February 4, 2014

A Hypnotic Sears Woodland

4802 Greenwich Court, Rolling Meadows.

Sears Woodland, from the 1928 Modern Homes catalog.


This authenticated Sears Woodland is literally in the woodlands... it was tough to get a clear photo even in the wintertime. 

Rolling Meadows was incorporated as a village in 1955, long after Sears houses were sold. This is likely the only Sears house in Rolling Meadows. It was in an area of Palatine Township called Plum Grove that was ultimately folded into Rolling Meadows. 

The Woodland model was very popular and had a remarkable run--it was sold from 1911 to 1933! This Woodland was built in the winter of 1930/1931 and we have hard evidence of that.

Marked lumber in the house. The house kit was shipped to Dr. A.F. Lonk, Palatine, Ill. Date of 12/16/30. Photo courtesy of Kathy Muno.

The shipping label. Routing was through the Chicago & Northwestern line which means Dr. Lonk picked up the materials at the Palatine train station. Photo courtesy of Kathy Muno.

The house in 2012 when it was brown. Some Woodlands like this one have a third set of pillars--it must have been an option. Photo courtesy of Kathy Muno.

The Woodland has features that make it easy to identify. It has the unique pillars in front. It has an off-center front door with two attached windows. It has a small closet window centered on the second story.

Another look at the front door and the attached windows. Photo courtesy of Kathy Muno.

Another look at the center window and the dormer. Photo courtesy of Kathy Muno.

This Woodland in Rolling Meadows has the floor plan that was offered after 1926. The newer Woodland plan had a full bath on the second floor.

There are other clues inside that the house is from Sears--for instance, the door hardware.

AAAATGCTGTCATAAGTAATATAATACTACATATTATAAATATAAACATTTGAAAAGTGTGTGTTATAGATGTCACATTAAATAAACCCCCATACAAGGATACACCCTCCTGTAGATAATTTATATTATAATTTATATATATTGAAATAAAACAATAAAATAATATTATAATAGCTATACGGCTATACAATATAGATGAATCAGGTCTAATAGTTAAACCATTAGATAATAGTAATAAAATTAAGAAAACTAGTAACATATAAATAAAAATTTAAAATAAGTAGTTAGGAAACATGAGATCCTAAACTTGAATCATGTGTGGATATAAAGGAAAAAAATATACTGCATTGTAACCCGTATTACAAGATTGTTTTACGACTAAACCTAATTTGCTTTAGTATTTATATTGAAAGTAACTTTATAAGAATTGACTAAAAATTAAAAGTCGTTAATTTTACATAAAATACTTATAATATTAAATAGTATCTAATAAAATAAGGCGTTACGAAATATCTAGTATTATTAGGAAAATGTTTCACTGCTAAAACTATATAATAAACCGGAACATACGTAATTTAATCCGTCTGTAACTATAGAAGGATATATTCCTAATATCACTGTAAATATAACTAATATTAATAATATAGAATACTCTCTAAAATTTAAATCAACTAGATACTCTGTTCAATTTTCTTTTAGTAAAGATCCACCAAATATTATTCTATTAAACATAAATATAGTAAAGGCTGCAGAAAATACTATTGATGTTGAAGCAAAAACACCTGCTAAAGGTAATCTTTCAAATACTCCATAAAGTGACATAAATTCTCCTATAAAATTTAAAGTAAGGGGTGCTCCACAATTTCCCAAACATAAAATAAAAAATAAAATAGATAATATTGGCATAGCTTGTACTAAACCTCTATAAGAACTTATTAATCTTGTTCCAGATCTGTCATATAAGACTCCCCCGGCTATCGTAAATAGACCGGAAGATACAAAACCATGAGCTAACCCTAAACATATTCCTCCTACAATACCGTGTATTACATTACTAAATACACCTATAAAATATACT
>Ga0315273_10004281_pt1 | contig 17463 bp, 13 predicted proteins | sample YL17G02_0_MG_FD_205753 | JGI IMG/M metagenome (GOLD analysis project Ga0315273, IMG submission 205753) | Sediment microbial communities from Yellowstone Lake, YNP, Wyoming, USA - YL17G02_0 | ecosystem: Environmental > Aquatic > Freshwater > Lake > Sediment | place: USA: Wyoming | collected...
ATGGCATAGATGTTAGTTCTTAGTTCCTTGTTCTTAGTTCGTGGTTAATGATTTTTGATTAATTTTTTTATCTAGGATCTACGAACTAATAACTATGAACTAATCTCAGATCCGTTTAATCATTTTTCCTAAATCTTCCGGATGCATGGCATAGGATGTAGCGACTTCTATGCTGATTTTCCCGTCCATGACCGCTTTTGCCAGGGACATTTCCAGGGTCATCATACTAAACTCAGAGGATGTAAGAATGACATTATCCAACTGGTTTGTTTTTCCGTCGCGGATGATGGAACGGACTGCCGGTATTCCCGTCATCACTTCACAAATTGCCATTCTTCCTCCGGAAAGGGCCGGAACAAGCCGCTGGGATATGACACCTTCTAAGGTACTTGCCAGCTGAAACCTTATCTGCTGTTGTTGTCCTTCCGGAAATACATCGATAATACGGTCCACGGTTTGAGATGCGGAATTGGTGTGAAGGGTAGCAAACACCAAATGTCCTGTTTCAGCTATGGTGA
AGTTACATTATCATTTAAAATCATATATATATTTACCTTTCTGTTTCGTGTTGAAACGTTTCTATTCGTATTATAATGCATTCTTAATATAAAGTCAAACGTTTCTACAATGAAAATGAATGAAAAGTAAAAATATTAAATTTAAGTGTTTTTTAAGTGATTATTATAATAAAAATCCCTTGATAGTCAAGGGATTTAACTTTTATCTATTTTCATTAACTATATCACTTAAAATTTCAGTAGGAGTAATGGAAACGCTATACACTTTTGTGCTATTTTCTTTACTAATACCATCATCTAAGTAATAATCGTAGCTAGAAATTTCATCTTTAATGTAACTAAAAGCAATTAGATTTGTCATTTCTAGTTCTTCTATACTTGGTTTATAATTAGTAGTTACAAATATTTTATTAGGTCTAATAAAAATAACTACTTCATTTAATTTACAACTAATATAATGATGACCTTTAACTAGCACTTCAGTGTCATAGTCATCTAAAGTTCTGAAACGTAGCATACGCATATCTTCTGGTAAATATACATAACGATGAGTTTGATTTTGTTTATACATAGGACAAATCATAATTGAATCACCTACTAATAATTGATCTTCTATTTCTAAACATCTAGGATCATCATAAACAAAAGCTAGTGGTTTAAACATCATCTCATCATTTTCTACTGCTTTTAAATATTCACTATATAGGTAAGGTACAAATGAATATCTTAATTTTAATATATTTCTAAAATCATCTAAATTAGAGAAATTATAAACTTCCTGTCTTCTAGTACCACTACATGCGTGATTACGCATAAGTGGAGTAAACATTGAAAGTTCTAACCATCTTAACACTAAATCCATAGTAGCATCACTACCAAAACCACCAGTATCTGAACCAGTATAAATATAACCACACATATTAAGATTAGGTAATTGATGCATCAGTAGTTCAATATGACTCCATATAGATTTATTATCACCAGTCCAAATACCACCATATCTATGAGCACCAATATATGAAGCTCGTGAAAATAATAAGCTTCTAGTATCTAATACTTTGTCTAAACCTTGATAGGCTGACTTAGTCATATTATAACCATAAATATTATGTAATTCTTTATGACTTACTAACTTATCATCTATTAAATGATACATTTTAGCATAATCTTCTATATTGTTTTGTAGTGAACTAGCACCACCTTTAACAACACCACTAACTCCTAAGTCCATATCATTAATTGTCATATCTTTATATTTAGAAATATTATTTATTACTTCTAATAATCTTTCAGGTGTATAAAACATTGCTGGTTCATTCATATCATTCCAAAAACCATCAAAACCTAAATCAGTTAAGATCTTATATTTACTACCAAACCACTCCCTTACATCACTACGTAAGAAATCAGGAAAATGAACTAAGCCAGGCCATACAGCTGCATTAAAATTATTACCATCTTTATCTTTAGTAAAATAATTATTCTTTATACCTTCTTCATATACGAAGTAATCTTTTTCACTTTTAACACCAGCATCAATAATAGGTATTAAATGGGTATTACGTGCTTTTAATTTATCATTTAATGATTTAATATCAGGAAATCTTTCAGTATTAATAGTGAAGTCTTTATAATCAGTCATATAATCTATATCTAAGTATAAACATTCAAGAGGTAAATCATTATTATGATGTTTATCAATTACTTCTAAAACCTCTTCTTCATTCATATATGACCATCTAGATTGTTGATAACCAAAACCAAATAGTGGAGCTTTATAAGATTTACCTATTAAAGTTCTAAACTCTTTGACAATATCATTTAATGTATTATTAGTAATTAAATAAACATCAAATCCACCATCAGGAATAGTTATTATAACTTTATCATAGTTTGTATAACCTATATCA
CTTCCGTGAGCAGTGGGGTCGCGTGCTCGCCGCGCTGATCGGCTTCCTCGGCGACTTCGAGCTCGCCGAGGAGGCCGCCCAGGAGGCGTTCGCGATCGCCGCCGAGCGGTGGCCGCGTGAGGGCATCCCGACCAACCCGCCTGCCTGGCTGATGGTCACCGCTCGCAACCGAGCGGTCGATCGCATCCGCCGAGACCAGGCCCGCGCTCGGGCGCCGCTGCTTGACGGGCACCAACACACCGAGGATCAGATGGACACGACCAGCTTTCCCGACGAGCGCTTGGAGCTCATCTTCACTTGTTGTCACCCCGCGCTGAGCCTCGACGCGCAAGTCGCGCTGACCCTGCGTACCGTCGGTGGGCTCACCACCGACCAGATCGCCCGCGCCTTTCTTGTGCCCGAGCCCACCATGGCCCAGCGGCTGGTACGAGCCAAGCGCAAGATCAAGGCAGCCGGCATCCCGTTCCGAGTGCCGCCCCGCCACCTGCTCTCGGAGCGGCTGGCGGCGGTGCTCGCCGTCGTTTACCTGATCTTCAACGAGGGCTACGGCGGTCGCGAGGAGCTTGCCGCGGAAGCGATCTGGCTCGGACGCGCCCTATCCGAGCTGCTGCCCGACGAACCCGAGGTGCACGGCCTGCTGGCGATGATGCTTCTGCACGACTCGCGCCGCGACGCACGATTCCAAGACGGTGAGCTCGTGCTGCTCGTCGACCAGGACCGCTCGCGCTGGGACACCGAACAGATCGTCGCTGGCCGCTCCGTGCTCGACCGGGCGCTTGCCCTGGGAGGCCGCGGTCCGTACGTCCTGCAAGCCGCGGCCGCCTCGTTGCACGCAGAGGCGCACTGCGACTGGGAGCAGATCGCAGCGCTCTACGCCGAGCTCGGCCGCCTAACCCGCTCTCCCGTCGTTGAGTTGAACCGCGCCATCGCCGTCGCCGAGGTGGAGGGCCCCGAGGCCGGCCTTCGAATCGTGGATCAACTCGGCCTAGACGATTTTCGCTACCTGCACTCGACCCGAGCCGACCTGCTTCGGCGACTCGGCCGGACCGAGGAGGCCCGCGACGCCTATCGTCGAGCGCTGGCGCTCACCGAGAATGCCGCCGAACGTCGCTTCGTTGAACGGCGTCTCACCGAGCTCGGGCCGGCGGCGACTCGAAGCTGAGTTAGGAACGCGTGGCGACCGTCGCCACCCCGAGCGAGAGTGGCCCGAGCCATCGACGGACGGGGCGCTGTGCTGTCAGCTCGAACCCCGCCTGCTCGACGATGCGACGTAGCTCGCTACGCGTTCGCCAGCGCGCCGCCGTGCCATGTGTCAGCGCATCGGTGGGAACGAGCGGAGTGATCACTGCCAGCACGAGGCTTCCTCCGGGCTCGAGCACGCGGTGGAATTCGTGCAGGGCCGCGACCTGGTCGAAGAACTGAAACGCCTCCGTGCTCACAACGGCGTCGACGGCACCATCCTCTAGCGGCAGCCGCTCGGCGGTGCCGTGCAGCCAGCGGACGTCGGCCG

Photo courtesy of Kathy Muno.

The La Tosca line as depicted in the Modern Homes catalog.

The previous owners put in cement siding and rebuilt the front porch.

The porch being rebuilt. Photo courtesy of Kathy Muno.

From the marked lumber, we know the original owner was Dr. A.F. Lonk--and he was quite a character.
Photo courtesy of Amazon.

Adolph Frank Lonk and his wife Lillian lived on the northwest side of Chicago before moving to Palatine Township in 1931. Their daughter, Diana, was born in 1932.

In 1920, Lonk was working as a cutter for a leather manufacturer. He was also an inventor who held several patents, including those for the "carpet stiffener", "key fastener", and "nonslip tie".

In 1929 he came up with the idea for a vaudeville act called "Dr. Abracadabra" and he began using the title "Dr.". Lonk claimed to be a Doctor of Chiropractic; I have no evidence to support that he was.

By the mid-1930's, Lonk was promoting himself as a master hypnotist. He started the Lonk Institute of Hypnotism and Psycho-Therapeutics, which offered correspondence courses in metaphysics and psychology, earning students degrees in "Master of Hypnotism" and “Doctor of Suggestive Therapy”.

Photos from the correspondence course in hypnotism. I have no words to describe these photos. Maybe "creepy". Photos courtesy of Amazon.

I'm not sure when the Lonks moved out of the Sears house. They were in the Palatine area until the mid-1950's and later moved to Woodstock.

No comments:

Post a Comment